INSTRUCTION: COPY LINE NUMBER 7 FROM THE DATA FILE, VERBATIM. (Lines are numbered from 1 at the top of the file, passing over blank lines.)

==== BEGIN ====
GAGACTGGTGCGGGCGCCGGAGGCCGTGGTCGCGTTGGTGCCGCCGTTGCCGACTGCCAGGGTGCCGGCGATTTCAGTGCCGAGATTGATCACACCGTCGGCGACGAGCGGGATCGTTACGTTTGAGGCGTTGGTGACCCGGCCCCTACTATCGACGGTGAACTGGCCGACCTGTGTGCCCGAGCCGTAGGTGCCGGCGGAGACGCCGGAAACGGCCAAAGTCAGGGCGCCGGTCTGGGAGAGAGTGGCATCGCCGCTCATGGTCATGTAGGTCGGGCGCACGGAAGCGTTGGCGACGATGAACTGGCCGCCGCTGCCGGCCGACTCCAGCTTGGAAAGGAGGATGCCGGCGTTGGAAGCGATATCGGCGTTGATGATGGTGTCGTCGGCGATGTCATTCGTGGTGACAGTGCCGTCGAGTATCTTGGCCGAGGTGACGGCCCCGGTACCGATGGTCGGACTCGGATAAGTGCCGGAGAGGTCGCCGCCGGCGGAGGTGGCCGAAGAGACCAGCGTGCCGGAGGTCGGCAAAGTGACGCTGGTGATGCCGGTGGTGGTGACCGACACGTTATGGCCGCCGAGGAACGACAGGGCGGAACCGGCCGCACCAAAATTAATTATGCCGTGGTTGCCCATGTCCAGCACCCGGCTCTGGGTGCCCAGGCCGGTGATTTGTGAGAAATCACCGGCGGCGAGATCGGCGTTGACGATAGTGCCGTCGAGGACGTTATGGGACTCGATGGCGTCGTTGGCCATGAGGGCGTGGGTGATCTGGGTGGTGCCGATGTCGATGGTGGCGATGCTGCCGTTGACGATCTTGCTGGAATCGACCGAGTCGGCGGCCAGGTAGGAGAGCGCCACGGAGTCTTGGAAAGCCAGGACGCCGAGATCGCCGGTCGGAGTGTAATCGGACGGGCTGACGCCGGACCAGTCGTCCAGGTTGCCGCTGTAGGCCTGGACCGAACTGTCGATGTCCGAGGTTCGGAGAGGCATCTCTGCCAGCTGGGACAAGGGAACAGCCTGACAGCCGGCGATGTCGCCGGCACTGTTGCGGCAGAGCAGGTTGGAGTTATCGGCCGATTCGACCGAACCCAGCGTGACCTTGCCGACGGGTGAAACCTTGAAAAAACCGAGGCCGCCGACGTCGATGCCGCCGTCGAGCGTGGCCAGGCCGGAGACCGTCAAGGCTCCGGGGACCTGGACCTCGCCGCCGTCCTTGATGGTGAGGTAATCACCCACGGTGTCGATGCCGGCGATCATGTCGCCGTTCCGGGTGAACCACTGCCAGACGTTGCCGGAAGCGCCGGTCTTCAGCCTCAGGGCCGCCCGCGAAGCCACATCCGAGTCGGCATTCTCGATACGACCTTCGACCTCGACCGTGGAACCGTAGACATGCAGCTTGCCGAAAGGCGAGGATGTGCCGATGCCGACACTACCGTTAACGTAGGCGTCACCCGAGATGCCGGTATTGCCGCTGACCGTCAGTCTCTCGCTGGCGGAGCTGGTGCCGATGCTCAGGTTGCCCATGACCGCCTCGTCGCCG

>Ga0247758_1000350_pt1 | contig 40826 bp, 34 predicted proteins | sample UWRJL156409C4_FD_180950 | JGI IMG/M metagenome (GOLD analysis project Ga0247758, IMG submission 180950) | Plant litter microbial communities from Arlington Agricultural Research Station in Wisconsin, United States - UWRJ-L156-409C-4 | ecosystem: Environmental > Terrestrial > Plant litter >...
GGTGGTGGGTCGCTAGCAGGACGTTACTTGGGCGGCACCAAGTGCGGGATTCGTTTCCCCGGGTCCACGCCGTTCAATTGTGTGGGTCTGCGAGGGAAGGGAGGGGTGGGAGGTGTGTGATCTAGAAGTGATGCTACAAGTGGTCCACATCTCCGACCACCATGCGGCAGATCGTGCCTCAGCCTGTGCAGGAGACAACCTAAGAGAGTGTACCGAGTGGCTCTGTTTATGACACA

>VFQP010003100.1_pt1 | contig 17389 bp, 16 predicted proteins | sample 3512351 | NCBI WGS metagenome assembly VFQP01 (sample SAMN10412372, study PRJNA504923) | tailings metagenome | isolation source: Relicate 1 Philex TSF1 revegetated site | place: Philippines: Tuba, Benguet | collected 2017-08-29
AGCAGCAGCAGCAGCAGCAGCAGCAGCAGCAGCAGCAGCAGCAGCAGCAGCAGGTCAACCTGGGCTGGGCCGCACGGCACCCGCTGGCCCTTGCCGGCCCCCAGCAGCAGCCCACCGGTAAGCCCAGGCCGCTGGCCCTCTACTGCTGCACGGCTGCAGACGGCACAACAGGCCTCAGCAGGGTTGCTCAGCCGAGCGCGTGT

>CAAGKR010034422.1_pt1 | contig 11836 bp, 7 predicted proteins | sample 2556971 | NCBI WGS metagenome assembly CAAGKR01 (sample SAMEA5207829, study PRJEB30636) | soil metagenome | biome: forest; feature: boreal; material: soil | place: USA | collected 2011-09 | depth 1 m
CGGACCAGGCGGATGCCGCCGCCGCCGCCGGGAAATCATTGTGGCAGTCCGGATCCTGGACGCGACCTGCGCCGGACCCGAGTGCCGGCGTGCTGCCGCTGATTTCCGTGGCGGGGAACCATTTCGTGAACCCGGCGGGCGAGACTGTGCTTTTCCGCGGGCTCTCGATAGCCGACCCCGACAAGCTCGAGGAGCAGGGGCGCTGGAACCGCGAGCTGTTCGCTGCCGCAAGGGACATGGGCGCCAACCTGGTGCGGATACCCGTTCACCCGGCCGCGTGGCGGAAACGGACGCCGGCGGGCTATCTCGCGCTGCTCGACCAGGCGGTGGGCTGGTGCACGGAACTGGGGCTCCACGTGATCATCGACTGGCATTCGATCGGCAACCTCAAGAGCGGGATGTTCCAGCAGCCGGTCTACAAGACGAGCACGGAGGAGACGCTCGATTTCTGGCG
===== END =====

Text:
CGGACCAGGCGGATGCCGCCGCCGCCGCCGGGAAATCATTGTGGCAGTCCGGATCCTGGACGCGACCTGCGCCGGACCCGAGTGCCGGCGTGCTGCCGCTGATTTCCGTGGCGGGGAACCATTTCGTGAACCCGGCGGGCGAGACTGTGCTTTTCCGCGGGCTCTCGATAGCCGACCCCGACAAGCTCGAGGAGCAGGGGCGCTGGAACCGCGAGCTGTTCGCTGCCGCAAGGGACATGGGCGCCAACCTGGTGCGGATACCCGTTCACCCGGCCGCGTGGCGGAAACGGACGCCGGCGGGCTATCTCGCGCTGCTCGACCAGGCGGTGGGCTGGTGCACGGAACTGGGGCTCCACGTGATCATCGACTGGCATTCGATCGGCAACCTCAAGAGCGGGATGTTCCAGCAGCCGGTCTACAAGACGAGCACGGAGGAGACGCTCGATTTCTGGCG